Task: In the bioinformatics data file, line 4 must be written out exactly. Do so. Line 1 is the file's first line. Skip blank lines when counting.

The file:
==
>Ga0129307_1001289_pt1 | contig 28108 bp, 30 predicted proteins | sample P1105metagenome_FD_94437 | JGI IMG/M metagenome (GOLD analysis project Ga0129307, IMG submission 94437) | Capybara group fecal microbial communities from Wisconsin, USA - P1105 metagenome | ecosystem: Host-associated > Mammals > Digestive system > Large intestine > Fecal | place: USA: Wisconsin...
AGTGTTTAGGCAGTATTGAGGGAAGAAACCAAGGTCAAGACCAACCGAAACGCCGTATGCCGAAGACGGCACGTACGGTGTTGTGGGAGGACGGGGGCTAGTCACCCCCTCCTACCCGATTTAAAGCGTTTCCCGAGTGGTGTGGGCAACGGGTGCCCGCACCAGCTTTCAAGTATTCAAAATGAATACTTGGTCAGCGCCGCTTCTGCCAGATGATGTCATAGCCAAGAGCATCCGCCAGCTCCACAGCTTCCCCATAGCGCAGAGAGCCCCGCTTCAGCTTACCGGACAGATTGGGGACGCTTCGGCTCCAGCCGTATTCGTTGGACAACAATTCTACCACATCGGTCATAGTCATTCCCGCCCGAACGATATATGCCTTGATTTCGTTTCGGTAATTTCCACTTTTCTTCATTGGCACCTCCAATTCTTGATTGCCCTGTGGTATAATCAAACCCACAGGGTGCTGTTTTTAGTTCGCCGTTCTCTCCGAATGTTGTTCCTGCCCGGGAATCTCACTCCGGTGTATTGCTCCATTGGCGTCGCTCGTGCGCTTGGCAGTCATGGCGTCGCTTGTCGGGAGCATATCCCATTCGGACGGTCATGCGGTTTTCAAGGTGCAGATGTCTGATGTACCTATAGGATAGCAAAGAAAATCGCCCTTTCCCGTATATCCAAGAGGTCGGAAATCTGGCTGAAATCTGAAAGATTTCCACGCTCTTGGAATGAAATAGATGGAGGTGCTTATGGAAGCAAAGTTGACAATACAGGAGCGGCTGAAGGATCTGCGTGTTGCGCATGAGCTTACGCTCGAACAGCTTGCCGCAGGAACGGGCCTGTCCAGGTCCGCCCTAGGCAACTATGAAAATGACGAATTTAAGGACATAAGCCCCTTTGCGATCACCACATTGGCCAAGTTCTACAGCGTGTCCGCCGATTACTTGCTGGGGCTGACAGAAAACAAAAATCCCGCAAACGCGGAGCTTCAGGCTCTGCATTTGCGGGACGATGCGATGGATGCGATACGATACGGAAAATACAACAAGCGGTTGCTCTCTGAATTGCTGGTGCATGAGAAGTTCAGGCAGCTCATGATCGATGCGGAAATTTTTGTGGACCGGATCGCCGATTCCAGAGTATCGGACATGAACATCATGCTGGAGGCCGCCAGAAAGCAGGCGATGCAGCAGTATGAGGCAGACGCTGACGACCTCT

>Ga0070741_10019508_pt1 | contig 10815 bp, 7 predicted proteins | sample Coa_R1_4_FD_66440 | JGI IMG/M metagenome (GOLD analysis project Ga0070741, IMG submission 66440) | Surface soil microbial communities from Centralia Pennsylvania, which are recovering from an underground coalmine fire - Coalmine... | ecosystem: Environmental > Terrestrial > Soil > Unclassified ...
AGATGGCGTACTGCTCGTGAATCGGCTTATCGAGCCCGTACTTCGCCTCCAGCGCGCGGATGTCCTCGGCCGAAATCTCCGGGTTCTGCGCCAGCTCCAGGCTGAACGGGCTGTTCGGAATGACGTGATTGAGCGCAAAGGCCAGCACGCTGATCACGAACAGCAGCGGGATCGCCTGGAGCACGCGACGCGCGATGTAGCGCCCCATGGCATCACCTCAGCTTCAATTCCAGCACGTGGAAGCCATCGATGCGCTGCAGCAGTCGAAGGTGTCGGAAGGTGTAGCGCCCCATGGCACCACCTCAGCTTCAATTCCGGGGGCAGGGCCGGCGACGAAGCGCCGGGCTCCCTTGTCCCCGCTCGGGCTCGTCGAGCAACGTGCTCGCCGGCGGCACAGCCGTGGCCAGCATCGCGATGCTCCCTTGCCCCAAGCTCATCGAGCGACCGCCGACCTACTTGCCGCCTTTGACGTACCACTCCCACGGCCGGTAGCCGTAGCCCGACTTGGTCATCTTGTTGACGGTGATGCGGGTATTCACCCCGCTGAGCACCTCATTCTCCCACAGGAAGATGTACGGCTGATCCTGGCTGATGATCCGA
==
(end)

AGATGGCGTACTGCTCGTGAATCGGCTTATCGAGCCCGTACTTCGCCTCCAGCGCGCGGATGTCCTCGGCCGAAATCTCCGGGTTCTGCGCCAGCTCCAGGCTGAACGGGCTGTTCGGAATGACGTGATTGAGCGCAAAGGCCAGCACGCTGATCACGAACAGCAGCGGGATCGCCTGGAGCACGCGACGCGCGATGTAGCGCCCCATGGCATCACCTCAGCTTCAATTCCAGCACGTGGAAGCCATCGATGCGCTGCAGCAGTCGAAGGTGTCGGAAGGTGTAGCGCCCCATGGCACCACCTCAGCTTCAATTCCGGGGGCAGGGCCGGCGACGAAGCGCCGGGCTCCCTTGTCCCCGCTCGGGCTCGTCGAGCAACGTGCTCGCCGGCGGCACAGCCGTGGCCAGCATCGCGATGCTCCCTTGCCCCAAGCTCATCGAGCGACCGCCGACCTACTTGCCGCCTTTGACGTACCACTCCCACGGCCGGTAGCCGTAGCCCGACTTGGTCATCTTGTTGACGGTGATGCGGGTATTCACCCCGCTGAGCACCTCATTCTCCCACAGGAAGATGTACGGCTGATCCTGGCTGATGATCCGA